The Romola illustrations repeat or anticipate many other details of costume, attitude, expression, and landscape composition that appear elsewhere in Leighton's work. The Ormonds have noted the similarity between the slightly sinister hooded cloaks worn in many of the illustrations and those worn in Leighton's frescoes of The Wise and Foolish Virgins at Lyndhurst (1862-64) and his Dante at Verona (1864) (p. 59). The eloquent attitude of Romola in "Coming Home" is repeated in Salome Dancing (1863?) and much later in The Last Watch of Hero (ca. 1887; p. 77, pl. 166). The heroine's figure and facial expression in "At the Well" look forward to one of Leighton's worst paintings, Clytemnestra from the battlements of Argos watches for the beacon fires which are to announce the return of Agamemnon (ca. 1874). This Clytemnestra, as the Ormonds have observed, "is based on a caryatid"; she is "stilted and operatic," achieving "monumentality, but no more" (p. 89, pl. 102). The same strictures apply to the Romola of "At the Well." But the landscape background in the same illustration is far more imaginative than the figures, dropping suddenly away to a panoramic, bird's-eye view of the bay which Romola's boat has just crossed. The same abrupt landscape vista occurs in "Escaped" and "'You Didn't Think It Was So Pretty, Did You?"' The technique anticipates what the Ormonds have called the "vertiginous composition" of the landscape backgrounds in Daedalus and Icarus and a number of Leighton's other late pictures (p. 89.). In the Romola illustrations, then, Leighton first tested many of the pictorial formulae that were to reappear in his best-known paintings.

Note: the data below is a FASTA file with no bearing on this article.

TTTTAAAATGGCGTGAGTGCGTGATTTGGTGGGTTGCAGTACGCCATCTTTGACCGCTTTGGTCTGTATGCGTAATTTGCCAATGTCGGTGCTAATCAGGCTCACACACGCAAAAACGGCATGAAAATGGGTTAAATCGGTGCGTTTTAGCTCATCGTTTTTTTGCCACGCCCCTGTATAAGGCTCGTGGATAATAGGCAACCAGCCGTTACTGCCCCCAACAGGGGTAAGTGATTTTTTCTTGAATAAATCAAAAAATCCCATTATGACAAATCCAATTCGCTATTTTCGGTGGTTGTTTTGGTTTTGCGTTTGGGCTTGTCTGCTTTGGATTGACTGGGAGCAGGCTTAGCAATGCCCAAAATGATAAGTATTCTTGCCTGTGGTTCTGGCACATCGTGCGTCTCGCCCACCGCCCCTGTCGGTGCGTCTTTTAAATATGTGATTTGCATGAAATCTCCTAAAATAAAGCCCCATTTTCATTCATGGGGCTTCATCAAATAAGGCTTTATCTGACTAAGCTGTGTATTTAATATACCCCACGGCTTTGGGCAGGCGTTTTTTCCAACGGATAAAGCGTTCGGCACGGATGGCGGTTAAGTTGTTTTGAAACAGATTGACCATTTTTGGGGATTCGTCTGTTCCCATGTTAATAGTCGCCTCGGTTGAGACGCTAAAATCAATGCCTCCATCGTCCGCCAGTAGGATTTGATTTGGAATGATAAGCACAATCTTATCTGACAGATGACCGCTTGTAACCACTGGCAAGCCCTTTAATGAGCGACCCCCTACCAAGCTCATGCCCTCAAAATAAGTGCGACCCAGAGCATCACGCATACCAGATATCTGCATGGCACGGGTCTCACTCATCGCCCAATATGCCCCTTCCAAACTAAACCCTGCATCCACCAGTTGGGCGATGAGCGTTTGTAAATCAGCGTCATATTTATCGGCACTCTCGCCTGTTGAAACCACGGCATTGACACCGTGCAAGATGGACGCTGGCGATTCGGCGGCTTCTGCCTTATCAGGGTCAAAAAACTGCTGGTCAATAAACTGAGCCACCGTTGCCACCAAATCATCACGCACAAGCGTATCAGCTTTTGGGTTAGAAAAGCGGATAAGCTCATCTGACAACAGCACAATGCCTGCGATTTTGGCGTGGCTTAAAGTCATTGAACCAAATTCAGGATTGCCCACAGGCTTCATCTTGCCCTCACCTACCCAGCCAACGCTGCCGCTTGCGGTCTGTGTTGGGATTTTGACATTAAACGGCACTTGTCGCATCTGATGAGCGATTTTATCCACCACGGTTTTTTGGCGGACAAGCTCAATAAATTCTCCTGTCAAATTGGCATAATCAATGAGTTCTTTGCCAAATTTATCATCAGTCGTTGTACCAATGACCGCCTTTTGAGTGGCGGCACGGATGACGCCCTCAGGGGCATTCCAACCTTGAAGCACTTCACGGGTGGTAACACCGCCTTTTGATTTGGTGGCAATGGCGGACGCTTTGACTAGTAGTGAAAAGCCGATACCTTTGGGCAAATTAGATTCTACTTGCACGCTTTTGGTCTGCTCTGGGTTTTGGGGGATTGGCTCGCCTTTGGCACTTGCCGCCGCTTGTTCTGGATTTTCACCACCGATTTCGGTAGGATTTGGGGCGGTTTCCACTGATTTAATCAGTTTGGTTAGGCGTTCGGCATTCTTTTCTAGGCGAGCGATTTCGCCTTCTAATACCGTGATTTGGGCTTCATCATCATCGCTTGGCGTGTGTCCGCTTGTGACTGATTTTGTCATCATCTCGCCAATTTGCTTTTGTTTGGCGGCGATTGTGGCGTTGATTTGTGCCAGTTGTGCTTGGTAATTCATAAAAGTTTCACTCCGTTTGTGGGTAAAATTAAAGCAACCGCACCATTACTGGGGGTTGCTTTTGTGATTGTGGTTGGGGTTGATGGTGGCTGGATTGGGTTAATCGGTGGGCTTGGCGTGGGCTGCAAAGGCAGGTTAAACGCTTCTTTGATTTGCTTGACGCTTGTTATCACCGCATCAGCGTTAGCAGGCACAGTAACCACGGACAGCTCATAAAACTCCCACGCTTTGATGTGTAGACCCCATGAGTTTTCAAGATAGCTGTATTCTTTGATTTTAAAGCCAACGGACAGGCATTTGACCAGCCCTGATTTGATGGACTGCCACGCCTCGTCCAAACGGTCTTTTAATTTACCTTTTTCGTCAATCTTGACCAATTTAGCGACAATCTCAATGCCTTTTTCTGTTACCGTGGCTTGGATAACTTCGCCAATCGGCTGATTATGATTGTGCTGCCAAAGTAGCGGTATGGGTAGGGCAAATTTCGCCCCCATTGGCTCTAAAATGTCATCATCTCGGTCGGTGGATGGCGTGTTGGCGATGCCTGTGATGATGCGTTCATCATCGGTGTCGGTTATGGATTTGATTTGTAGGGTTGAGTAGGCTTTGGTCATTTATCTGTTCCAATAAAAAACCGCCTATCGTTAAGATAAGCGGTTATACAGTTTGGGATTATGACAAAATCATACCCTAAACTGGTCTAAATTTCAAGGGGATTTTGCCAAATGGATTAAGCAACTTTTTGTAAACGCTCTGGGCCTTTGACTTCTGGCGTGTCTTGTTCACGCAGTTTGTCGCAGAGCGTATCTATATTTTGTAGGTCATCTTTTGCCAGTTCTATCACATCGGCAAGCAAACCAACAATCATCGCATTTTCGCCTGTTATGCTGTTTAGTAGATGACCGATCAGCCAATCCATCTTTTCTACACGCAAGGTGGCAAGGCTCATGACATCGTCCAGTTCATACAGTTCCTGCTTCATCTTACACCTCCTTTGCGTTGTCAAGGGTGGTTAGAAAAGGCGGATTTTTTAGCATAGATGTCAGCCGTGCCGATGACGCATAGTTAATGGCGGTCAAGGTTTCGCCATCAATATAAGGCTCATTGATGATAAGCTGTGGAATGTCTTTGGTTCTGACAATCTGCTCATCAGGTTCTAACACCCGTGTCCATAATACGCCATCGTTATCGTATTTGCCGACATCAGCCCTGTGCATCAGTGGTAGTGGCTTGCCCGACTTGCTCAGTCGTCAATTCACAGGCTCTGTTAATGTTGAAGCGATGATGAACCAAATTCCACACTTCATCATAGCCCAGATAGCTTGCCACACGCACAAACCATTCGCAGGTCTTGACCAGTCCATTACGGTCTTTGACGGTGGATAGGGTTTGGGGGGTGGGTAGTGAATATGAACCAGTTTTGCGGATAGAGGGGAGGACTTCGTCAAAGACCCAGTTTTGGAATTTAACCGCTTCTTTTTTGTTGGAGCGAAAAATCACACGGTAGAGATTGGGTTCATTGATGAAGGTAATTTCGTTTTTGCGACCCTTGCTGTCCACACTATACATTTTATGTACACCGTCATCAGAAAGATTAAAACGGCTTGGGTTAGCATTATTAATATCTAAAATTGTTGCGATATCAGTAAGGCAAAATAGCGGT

Leighton also repeated and varied motifs within the series to generate pictorial meanings. A set of novel illustrations, as Anthony Burton has pointed out, can "take on a sequential or narrative force" because the artist has twenty or more opportunities to represent the beginning, middle, and end of a story (p. 94). He can render narrative contrasts and developments by repeating the patterns of earlier pictures in the set while varying them dramatically. A group of illustrations, in other words, can generate an internal iconography (for more on this subject, see Cohen, p. 257, and Steig).

  • Left: Frederic Leighton. "The Blind Scholar and His Daughter" right: "Suppose You Let Me Look at Myself" both Engraved by Joseph Swain and William James Linton.